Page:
The Harlequin Shrimp is a rare but beautiful species of saltwater shrimp that lives on the tropical reefs of the Indo-Pacific. Some carcinologists (scientists who study crustaceans) split this species into two different species within the genus Hymenocera: Hymenocera elegans, with blue-edged brownish spots from the Indian Ocean and western Pacific Ocean, and Hymenocera picta, with yellow-edged deep pinkish-purple spots from the central and east Pacific Ocean.
Due to its beauty, the Harlequin Shrimp is a favourite subject of underwater photographers and videographers. However, do not be fooled by the lovely clown-like appearance of this shrimp. They’ve always reminded me a little of a Stephen King’s character, more particular of the clown in the movie “IT”.
Harlequin Shrimp reside in cracks and crevices on the reef and are usually found in pairs, with females being larger than males. These beautiful crustaceans exclusively prey on sea stars (starfish). While Echinoderms are common prey for many sea creatures, these shrimps add a morbid twist to their feeding behaviour: they work together as a couple, combining their forces to immobilise the sea star by turning it upside down. Once this happens, they start eating it alive, beginning at the tip of one of the arms, consuming the tube feet and soft tissues, and slowly working their way to the victim's central disk. They keep the victim alive, thus keeping it fresh for as long as possible. The "lucky" ones are those that can escape, sacrificing at least one arm, which the shrimp will feed on for several days.
It is believed that due to their food preferences, they have accumulated toxins that would make them distasteful and potentially dangerous to consume. Their flamboyant appearance can therefore be a form of aposematism, advertising to potential predators through colour that the species is toxic and unsafe to consume.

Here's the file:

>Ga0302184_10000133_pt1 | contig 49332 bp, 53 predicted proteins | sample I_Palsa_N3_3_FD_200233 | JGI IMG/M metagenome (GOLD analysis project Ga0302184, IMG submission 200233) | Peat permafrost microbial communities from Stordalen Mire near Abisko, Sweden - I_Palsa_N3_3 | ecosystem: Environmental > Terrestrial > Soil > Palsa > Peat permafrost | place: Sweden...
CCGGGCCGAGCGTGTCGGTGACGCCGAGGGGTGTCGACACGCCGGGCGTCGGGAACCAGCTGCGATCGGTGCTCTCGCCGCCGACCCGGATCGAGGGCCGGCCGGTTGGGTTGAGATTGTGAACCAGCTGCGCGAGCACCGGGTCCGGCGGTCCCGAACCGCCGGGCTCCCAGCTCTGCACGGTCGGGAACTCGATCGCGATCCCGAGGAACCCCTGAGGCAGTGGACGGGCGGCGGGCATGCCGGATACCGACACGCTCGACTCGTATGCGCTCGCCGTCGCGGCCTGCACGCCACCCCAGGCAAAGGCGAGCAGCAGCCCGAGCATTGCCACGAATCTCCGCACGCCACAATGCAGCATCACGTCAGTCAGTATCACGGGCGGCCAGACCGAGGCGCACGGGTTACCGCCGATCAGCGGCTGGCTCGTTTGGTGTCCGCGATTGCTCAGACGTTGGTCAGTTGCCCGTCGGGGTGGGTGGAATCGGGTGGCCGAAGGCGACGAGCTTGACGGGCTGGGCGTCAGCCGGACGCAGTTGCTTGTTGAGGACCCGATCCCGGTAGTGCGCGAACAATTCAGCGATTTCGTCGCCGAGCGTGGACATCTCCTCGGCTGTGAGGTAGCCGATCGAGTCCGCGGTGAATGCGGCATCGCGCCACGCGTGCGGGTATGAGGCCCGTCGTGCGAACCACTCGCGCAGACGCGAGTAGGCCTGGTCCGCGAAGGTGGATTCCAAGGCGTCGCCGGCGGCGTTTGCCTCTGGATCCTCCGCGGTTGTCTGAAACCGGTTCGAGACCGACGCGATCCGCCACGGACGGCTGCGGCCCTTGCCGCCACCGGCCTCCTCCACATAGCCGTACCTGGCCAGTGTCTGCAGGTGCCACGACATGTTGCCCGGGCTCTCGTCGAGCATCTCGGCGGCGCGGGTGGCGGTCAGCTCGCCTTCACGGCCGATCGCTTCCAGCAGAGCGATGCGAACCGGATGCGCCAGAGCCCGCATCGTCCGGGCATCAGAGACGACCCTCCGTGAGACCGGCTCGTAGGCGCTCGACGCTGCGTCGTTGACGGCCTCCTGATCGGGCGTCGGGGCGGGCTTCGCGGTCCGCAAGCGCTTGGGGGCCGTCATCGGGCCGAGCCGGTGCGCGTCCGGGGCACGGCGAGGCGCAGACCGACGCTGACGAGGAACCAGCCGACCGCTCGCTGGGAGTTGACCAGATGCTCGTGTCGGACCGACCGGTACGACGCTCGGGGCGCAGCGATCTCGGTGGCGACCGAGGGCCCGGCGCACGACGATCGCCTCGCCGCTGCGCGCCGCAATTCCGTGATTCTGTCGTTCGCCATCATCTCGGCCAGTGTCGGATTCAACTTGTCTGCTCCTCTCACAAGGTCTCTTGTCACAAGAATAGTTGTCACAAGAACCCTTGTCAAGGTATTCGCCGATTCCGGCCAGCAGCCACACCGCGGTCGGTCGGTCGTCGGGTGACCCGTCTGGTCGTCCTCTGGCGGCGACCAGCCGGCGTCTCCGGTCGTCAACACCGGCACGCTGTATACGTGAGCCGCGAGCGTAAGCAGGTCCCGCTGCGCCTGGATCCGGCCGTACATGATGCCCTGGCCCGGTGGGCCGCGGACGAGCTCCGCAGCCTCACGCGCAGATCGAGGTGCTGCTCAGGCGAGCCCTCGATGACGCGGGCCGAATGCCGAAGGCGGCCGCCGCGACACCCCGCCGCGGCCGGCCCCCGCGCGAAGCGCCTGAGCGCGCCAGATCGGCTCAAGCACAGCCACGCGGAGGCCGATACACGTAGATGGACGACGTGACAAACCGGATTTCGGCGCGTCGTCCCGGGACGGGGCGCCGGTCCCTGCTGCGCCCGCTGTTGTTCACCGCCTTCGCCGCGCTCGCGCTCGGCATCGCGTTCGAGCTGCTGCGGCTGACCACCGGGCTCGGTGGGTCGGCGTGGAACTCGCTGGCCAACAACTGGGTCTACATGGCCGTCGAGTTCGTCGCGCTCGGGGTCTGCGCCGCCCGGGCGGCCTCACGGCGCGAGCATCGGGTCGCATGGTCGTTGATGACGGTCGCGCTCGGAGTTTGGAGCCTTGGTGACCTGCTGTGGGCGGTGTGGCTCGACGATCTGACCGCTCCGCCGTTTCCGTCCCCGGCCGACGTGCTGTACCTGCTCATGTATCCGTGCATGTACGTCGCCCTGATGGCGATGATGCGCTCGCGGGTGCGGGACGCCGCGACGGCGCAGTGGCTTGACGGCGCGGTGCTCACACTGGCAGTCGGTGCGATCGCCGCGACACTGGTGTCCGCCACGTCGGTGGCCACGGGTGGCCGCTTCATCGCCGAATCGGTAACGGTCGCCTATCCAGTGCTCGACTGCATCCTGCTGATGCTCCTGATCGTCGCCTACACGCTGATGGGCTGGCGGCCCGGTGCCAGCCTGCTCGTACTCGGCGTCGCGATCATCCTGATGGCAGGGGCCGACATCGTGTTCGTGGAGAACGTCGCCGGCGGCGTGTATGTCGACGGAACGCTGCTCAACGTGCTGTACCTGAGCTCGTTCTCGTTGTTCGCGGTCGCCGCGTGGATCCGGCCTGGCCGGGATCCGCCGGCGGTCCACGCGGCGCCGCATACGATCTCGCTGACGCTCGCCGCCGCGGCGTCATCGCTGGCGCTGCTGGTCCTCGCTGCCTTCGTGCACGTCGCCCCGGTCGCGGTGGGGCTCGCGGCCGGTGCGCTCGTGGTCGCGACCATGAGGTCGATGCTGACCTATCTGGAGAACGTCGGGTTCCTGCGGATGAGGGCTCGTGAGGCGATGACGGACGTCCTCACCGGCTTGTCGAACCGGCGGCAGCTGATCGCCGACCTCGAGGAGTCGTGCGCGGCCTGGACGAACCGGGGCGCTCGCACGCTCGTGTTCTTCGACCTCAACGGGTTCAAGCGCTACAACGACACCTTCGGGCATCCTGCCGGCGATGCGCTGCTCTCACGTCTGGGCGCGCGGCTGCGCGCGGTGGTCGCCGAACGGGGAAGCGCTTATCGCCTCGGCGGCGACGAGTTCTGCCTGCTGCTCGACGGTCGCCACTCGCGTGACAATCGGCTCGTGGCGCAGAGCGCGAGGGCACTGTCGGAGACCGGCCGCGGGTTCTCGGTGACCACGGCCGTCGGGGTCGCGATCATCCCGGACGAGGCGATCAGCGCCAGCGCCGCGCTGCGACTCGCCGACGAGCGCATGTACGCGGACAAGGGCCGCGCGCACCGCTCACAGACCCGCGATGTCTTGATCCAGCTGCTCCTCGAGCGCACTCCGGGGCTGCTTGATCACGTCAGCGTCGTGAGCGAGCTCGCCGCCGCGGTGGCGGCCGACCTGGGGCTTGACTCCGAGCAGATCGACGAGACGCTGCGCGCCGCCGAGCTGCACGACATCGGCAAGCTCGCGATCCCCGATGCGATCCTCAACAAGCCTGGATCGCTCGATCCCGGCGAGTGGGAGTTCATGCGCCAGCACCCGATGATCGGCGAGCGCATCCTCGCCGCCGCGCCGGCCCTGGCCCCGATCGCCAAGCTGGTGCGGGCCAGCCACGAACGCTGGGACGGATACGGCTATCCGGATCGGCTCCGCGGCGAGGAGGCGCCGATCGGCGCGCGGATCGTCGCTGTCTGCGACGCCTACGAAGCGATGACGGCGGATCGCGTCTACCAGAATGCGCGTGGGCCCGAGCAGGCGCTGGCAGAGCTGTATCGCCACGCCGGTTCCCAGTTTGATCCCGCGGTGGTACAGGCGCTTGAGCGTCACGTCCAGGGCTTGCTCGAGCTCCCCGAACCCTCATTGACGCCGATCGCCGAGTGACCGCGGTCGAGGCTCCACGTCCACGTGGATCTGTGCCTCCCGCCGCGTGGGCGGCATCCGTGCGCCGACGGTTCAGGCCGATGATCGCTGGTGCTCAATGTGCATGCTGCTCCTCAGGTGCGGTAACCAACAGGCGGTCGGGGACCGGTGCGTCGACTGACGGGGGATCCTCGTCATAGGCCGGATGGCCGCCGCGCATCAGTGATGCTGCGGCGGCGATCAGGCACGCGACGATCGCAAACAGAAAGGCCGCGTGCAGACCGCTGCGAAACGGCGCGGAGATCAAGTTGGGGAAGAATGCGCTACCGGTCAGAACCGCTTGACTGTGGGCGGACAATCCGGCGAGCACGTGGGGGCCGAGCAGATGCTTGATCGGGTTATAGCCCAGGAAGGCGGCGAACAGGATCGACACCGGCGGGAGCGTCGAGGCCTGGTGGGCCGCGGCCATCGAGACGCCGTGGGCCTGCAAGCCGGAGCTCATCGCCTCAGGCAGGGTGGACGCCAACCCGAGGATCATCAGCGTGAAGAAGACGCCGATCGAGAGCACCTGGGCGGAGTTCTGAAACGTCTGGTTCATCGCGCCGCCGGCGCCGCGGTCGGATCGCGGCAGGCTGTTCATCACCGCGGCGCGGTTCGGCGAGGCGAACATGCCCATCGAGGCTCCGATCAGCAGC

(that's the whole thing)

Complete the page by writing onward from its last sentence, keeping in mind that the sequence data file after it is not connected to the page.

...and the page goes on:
The Harlequin Shrimp species shown in this short underwater videoclip from Bali/Indonesia is the Hymenocera elegans.
Harlequin Shrimps are often found in small overhangs or crevices, making them somewhat challenging and from time to time almost impossible to film or photograph. However, they tend to stick around in a particular spot. Once you have found one of these beautiful critters, the waiting game begins. Patience will eventually create the opportunity to capture the underwater footage you've been waiting for. Do not rush it. If it doesn't work out immediately, swim away and return several minutes later or so. Take note that if undisturbed, they can remain there for a long period, so maybe postpone your shots to a next dive.
When an animal doesn't position itself well enough for a nicely framed picture or shot, it is often better to leave it as it is and move on to the next subject. Often, you'll spend a lot of time wasting valuable breathing gas or just adding extra decompression time trying to capture a reasonably good image when a beautiful photographic or filming opportunity may just be around the corner waiting for you. My advice is, if a subject doesn't cooperate, move on.
This short underwater videoclip has been filmed in Bali, Indonesia 🇮🇩
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